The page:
The Matrix Resurrections Review – Maybe Take the Blue Pill This Time Around

The Matrix Resurrections

When the first Matrix came out in 1999, the flick became a pop culture phenomenon. Of course, with any hit film came the inevitable sequels. Yet, the possibilities were limitless since the franchise was rich with lore. But rather than expanding and building upon what was already there, the sequels settled for a bolder approach. Eighteen years after the last Matrix film, Lana Wachowski goes bold once again with The Matrix Resurrections

The Matrix Resurrections follows Neo/Thomas Anderson (Keanu Reeves) as he tries to find out if his reality is authentic or if he’s going crazy. Once again, he’ll learn that choice, while an illusion, is still the only way out of the Matrix. Yet, Neo doesn’t know that the Matrix this time is more secure and dangerous than ever before. However, to save Trinity (Carrie-Anne Moss), he must become the hero that he was a lifetime ago.

If the original trilogy was exhaustingly philosophical, The Matrix Resurrections is heavily satirical with none of the mind-bending set pieces that distinguished its predecessors. As a whole, Resurrections is a tale of two halves. The first half weaves an ingenious satirical storyline that pokes fun at Hollywood’s reboot craze. It’s the kind of meta storyline that only The Matrix can tell. Sure, some of the gags are just cheesy in the same way as other satires. Yet, the foundation was there for a fearless and cheeky return for the franchise. Unfortunately, everything falls apart once we leave the Matrix and go to the real world.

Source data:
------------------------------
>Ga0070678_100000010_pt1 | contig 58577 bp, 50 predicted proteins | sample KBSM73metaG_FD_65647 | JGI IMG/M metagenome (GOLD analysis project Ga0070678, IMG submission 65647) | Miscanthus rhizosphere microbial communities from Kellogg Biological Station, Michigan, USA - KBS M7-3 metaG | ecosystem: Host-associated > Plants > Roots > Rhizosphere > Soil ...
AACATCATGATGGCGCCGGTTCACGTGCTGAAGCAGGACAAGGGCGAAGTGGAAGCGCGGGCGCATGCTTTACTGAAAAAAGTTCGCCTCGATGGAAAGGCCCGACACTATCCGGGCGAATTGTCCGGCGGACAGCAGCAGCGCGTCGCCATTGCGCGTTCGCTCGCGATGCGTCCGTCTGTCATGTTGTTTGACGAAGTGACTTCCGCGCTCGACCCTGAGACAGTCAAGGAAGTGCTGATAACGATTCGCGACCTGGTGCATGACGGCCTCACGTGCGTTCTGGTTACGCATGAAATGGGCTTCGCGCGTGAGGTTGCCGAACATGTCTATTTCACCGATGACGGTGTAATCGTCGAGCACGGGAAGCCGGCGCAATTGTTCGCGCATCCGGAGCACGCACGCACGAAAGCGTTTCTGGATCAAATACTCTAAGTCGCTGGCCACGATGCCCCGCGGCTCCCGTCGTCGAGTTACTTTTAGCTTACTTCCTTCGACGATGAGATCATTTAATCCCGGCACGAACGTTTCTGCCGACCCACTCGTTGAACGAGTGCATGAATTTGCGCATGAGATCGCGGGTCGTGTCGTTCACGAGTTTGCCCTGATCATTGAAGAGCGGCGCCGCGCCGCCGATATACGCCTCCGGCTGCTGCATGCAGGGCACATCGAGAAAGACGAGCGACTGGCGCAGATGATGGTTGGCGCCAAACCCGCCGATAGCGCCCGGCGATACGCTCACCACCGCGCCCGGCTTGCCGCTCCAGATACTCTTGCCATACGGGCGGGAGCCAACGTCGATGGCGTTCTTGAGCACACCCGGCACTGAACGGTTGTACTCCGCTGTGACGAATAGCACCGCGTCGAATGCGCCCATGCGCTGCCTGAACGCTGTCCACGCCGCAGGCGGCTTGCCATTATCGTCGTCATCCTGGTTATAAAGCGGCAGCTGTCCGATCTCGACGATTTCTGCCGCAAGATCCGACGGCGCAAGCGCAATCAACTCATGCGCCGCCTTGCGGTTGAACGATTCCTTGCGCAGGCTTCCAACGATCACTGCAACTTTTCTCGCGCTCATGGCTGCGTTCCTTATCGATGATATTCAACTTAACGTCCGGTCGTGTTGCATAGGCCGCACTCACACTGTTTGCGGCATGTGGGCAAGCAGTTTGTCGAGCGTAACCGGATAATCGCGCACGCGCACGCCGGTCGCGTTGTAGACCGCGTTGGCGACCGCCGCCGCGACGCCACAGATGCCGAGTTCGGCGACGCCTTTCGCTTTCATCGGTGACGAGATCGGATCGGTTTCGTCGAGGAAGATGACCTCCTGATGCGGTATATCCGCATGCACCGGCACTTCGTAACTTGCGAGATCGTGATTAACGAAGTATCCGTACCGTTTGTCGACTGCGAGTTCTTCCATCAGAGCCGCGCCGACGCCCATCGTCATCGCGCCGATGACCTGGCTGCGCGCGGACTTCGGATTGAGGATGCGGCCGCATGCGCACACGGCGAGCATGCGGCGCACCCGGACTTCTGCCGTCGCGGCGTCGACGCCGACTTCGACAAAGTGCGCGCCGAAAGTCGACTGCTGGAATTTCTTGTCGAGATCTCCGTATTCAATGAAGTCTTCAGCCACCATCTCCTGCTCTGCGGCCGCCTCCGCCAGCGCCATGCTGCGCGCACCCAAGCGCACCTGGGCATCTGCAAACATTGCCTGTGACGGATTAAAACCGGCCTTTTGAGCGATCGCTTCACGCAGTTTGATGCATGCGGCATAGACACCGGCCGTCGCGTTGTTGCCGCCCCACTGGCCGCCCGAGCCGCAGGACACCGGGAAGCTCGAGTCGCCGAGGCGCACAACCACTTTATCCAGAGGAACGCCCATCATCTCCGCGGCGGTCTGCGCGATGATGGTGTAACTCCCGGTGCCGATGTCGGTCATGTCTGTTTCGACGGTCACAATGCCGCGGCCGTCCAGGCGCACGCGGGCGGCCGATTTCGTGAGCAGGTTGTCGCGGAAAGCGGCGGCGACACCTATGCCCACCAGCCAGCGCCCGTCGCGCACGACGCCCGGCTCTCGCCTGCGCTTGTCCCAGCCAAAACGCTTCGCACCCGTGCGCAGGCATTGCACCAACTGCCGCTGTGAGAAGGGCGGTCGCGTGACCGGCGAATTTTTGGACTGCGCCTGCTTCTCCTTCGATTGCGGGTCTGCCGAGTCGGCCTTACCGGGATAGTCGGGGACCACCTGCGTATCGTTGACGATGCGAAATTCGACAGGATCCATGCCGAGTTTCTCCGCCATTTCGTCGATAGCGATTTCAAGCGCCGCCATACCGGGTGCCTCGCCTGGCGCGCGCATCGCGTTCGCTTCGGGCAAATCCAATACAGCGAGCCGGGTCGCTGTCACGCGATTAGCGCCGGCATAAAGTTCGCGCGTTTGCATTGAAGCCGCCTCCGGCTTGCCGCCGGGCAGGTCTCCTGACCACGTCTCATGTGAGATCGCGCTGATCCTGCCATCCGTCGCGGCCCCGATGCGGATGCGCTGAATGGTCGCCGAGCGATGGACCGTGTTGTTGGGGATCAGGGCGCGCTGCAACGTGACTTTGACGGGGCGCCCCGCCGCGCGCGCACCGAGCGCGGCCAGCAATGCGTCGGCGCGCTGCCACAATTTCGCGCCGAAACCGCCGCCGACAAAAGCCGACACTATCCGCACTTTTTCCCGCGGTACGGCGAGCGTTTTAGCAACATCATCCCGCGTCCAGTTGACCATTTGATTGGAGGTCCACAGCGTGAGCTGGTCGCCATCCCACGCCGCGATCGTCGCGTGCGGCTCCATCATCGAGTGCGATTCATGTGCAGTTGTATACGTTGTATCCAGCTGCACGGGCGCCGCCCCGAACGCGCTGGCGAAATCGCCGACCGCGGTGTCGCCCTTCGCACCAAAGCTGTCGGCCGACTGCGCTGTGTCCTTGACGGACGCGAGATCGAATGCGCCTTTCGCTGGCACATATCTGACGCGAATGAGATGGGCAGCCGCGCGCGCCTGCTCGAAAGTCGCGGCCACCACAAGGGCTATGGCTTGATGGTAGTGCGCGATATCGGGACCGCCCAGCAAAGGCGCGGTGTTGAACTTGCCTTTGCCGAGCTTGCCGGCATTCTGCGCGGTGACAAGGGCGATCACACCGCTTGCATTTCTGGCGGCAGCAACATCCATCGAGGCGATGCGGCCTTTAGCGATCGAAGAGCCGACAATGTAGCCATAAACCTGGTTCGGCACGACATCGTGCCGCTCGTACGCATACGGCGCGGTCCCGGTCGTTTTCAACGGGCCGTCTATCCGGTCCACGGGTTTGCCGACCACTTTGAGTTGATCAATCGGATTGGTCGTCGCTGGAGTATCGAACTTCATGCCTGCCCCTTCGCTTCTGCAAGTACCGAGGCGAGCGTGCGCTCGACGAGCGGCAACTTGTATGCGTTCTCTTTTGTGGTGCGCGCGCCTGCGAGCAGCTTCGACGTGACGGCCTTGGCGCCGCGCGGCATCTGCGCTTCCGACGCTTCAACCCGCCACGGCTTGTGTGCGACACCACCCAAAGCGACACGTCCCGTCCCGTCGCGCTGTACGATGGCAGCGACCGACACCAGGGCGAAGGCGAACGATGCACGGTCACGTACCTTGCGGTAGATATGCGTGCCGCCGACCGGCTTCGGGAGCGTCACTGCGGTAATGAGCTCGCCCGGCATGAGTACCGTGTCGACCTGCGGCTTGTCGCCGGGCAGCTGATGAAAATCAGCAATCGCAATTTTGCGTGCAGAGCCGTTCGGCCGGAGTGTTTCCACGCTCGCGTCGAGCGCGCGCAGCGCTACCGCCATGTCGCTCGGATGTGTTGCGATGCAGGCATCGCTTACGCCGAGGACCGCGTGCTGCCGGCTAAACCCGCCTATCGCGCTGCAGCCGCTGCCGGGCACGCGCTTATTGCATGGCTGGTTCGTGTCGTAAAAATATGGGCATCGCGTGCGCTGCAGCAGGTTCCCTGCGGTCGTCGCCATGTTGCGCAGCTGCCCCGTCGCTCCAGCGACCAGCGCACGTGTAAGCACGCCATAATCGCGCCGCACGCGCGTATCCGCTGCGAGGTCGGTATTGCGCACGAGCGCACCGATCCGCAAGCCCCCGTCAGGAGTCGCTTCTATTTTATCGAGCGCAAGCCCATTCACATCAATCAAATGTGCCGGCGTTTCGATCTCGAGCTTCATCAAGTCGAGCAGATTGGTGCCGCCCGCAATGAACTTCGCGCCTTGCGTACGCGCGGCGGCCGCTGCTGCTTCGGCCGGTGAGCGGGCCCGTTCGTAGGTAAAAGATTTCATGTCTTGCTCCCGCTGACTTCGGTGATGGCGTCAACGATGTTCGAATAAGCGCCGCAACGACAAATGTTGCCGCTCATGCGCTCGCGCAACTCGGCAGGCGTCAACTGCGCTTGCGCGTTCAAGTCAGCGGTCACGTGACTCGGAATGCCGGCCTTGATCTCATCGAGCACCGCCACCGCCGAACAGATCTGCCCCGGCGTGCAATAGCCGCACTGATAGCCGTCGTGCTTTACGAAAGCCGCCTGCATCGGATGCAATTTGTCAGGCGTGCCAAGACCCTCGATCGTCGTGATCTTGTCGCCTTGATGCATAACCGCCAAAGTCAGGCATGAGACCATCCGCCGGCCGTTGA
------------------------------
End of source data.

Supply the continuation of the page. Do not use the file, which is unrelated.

If the original trilogy was exhaustingly philosophical, The Matrix Resurrections is heavily satirical with none of the mind-bending set pieces that distinguished its predecessors.


It’s admirable to see Lana Wachowski’s commitment to their unwavering philosophies. It’s not the kind of flick that’ll resonate with everyone. The Matrix Resurrections is wrought with so many callbacks to the original trilogy that it gets confusing and a bit overkill. At the same time, the hidden surprises within the film serve no purpose whatsoever other than catering to fans. Overall, it seems that they were so content with living in the past that they didn’t prepare for the future.

However, the most egregious thing about Resurrections is the shaky Michael Bay-style camerawork during the various action sequences. The Matrix is a franchise built upon revolutionary and inventive action sequences. Yet, when you shake the camera and deny the audience of seeing the incredible work done by the stunt team, and that’s a real shame. Not to mention, the sequences themselves aren’t that inventive or memorable to begin with. When humans are possessed by the machines and rabidly chase after our heroes, one can’t help but wonder where Lana Wachowski’s imagination had gone. Some of the action sequences in Resurrections are reminiscent of the big setpieces found in films like The Fate of the Furious, Inception, and Train to Busan. In other words, we’ve seen this all before. It’s nothing new.

Overall, The Matrix Resurrections is not a movie that’ll appeal to everyone, but it’s certainly the movie that Lana Wachowski wanted it to be. That’s a rare thing in Hollywood. It’s just a shame that the end result is deeply divisive. The Matrix Resurrections is more invested in poking fun at Hollywood in its own romanticized way than it is with the kind of philosophical action storytelling we’ve come to expect. In other words, although the original Matrix trilogy had its blatant issues, it was not shy on ambition. With Resurrections, we’re left wondering why the film was made in the first place. 

Rating: 2/5 atoms

The Matrix Resurrections hits theaters and HBO Max on December 22nd.

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